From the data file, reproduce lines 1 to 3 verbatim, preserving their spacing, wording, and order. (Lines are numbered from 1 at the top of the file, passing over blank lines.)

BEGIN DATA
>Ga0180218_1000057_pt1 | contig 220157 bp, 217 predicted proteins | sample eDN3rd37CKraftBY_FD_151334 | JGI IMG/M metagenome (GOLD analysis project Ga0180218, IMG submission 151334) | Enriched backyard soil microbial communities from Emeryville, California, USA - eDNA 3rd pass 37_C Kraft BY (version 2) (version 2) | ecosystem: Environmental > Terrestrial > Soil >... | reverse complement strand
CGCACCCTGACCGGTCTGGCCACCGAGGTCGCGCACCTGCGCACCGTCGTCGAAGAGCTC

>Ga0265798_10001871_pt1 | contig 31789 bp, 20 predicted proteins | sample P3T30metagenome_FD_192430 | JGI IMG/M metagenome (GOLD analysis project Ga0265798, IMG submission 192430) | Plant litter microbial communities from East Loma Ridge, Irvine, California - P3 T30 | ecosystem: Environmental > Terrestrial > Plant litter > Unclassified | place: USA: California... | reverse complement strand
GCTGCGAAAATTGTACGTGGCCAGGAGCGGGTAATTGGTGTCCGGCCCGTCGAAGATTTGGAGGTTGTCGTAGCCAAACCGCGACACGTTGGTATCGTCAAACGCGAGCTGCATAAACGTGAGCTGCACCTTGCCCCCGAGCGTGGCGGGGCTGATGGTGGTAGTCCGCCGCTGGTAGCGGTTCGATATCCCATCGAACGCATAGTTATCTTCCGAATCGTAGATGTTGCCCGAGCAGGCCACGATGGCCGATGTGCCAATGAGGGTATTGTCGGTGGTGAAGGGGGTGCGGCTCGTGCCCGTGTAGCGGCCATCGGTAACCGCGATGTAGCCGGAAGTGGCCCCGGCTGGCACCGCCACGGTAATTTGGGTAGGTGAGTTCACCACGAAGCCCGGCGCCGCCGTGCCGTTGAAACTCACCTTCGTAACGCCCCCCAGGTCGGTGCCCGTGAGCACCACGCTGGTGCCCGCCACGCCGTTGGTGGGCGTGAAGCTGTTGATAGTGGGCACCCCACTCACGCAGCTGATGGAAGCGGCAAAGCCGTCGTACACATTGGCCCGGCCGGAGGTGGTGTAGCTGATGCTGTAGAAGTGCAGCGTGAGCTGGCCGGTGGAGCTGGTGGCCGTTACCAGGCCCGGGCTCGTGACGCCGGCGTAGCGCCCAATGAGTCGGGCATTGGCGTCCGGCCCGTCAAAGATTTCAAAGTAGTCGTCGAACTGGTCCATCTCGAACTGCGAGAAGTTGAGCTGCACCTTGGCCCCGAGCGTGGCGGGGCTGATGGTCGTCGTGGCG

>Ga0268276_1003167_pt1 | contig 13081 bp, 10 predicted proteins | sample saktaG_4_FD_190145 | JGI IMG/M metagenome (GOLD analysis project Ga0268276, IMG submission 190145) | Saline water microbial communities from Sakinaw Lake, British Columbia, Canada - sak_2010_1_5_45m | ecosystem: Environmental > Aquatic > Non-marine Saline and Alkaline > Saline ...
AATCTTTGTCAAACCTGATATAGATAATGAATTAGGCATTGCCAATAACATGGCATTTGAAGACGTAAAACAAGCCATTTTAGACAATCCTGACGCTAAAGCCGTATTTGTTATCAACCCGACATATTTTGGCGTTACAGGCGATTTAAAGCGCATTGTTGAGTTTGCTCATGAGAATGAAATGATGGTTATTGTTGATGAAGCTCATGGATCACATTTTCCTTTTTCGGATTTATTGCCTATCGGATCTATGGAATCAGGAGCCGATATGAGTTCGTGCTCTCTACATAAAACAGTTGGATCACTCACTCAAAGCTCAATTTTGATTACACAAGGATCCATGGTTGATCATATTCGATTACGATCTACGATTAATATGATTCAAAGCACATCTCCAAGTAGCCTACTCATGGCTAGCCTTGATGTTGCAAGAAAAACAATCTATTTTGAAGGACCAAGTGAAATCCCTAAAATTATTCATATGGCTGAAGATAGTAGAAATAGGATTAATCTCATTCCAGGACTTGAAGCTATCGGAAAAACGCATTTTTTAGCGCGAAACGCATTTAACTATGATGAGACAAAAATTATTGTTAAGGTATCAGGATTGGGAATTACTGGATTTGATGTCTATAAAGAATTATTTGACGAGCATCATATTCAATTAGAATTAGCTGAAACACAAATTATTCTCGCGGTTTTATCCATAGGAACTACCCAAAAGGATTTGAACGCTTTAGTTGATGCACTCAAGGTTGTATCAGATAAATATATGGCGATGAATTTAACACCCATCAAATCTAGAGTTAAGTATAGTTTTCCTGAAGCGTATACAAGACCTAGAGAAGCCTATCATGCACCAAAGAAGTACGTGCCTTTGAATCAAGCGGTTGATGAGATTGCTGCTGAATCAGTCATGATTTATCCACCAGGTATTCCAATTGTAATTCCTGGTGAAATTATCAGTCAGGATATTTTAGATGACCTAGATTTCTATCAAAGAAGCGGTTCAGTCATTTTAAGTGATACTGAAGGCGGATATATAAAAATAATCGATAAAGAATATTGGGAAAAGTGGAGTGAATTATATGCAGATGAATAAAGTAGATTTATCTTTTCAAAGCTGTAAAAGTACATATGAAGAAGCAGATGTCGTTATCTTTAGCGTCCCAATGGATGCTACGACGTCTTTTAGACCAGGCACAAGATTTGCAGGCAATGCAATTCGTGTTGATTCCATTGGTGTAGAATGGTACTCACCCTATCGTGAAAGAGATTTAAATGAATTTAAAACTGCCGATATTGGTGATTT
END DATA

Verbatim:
>Ga0180218_1000057_pt1 | contig 220157 bp, 217 predicted proteins | sample eDN3rd37CKraftBY_FD_151334 | JGI IMG/M metagenome (GOLD analysis project Ga0180218, IMG submission 151334) | Enriched backyard soil microbial communities from Emeryville, California, USA - eDNA 3rd pass 37_C Kraft BY (version 2) (version 2) | ecosystem: Environmental > Terrestrial > Soil >... | reverse complement strand
CGCACCCTGACCGGTCTGGCCACCGAGGTCGCGCACCTGCGCACCGTCGTCGAAGAGCTC

>Ga0265798_10001871_pt1 | contig 31789 bp, 20 predicted proteins | sample P3T30metagenome_FD_192430 | JGI IMG/M metagenome (GOLD analysis project Ga0265798, IMG submission 192430) | Plant litter microbial communities from East Loma Ridge, Irvine, California - P3 T30 | ecosystem: Environmental > Terrestrial > Plant litter > Unclassified | place: USA: California... | reverse complement strand